Open-air markets in which wild animals were caged and sold for food — otherwise known as “wet” markets — are (or were) primarily a Chinese cultural phenomenon. So while COVID-19 is a bat virus, the unsanitary conditions that allowed for its contagious spread stemmed from the widespread presence and cultural acceptance of wet markets in China.

From “Why ‘Wet Markets’ Persisted In China Despite Disease And Hygiene Concerns“, a 1.22.20 NPR interview. NPR’s Ailsa Chang talks with Zhenzhong Si, postdoctoral fellow at the University of Waterloo, about why China’s “wet markets” remain popular despite public health concerns tied to disease outbreaks.”

Zhenzhong Si: “And you can see from the catalog, they have almost 50 different kinds of species of wild animals being sold. And you can see the price as well. So it’s…”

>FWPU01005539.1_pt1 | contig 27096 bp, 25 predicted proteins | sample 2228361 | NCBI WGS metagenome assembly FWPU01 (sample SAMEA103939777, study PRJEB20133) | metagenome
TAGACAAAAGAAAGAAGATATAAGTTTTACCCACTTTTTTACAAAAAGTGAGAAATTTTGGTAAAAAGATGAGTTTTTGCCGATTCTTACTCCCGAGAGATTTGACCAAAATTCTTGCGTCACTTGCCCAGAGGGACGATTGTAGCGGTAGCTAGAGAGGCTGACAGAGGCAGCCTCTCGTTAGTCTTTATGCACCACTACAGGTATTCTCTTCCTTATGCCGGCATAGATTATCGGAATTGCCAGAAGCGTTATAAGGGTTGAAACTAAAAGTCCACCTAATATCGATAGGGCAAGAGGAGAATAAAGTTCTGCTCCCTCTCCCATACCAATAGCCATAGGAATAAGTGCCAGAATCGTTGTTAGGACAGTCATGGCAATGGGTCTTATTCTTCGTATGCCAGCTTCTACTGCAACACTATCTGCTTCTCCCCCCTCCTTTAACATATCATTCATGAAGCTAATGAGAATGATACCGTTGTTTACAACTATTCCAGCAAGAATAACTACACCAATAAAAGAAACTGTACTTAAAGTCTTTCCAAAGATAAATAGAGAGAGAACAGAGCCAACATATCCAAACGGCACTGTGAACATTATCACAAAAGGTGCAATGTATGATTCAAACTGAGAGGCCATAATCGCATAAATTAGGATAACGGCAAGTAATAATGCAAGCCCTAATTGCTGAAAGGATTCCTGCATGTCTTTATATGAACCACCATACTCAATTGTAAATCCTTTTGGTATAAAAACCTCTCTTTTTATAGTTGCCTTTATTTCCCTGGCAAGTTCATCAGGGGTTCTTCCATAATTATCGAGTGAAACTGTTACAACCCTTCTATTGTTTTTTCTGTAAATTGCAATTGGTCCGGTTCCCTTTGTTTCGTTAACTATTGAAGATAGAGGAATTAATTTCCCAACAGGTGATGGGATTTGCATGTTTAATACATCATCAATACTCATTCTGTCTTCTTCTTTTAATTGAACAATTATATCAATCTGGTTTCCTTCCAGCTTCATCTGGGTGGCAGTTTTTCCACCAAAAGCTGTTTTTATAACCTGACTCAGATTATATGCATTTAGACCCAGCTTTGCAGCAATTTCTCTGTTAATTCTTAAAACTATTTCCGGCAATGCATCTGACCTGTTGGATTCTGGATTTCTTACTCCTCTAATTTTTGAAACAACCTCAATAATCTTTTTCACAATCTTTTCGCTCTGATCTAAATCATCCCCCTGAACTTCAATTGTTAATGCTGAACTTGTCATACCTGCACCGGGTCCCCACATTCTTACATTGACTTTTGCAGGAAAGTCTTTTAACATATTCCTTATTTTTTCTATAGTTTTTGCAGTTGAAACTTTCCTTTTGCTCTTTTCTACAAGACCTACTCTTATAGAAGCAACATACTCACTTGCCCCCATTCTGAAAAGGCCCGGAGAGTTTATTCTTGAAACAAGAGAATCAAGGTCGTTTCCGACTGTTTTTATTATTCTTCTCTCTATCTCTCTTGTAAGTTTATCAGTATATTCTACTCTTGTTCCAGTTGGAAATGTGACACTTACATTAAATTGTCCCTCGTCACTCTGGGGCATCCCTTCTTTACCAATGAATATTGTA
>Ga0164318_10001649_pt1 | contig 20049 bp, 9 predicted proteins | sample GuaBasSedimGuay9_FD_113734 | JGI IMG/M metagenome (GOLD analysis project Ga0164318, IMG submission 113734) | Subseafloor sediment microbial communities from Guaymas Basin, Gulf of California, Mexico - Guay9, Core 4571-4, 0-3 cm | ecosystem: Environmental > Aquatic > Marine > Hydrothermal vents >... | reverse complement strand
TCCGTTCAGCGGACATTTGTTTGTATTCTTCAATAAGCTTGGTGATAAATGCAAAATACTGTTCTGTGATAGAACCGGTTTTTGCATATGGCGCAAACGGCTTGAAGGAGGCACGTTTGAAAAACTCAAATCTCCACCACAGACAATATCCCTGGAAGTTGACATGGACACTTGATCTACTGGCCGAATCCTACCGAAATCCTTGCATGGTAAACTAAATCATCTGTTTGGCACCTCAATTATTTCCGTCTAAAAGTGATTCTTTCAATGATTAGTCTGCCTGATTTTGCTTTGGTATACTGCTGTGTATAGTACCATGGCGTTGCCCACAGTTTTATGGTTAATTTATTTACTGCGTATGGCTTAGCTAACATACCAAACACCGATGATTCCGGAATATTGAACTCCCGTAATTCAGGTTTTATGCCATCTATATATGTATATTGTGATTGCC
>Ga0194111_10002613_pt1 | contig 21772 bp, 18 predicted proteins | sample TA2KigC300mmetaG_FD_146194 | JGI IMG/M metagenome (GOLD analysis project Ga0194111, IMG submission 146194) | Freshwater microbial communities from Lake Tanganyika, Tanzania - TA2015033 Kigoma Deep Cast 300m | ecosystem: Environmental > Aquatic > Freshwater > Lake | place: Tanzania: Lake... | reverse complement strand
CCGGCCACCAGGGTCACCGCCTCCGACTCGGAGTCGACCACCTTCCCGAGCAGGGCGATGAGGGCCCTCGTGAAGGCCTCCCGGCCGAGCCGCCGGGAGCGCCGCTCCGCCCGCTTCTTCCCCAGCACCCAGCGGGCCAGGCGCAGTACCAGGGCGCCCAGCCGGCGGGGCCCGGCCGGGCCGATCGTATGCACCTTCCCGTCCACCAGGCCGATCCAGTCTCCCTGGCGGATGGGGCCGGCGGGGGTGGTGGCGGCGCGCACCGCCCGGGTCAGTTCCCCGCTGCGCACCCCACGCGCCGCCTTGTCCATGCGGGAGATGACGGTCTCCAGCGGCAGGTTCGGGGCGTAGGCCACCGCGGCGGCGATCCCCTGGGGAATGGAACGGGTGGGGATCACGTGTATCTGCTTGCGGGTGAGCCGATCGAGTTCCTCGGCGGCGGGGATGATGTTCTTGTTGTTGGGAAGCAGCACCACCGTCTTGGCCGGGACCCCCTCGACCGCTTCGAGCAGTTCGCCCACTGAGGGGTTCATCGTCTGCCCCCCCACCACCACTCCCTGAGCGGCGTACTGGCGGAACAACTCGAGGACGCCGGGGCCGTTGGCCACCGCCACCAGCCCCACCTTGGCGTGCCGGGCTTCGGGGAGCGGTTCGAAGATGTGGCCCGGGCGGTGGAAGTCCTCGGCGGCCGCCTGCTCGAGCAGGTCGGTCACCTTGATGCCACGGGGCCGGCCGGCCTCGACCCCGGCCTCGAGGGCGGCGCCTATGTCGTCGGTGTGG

Chang: “Like what kind of wild animals?”

Zhenzhong Si: “For example, hedgehogs and peacocks and wild rabbits and snakes, deer. Crocodiles as well. Many of these wild animals, they’re not necessarily caught in the wild, right? So they can be farmed animals. They’re just exotic food that’s not very commonly found.”

Chang: “And why are wild animals so popular as a delicacy in China?

Zhenzhong Si: “Eating wild animal is considered a symbol of wealth because they are more rare and expensive. And wild animals is also considered more natural and, thus, nutritious, compared to farmed meat. It’s a belief in traditional Chinese medicine that it can boost the immune system, you know? Of course, some people eat wild animals just because they were driven by curiosity. It’s really difficult to change the mindset of, you know, eating wild animals is better than eating farmed animals. But it’s a common kind of mindset in many parts of China.”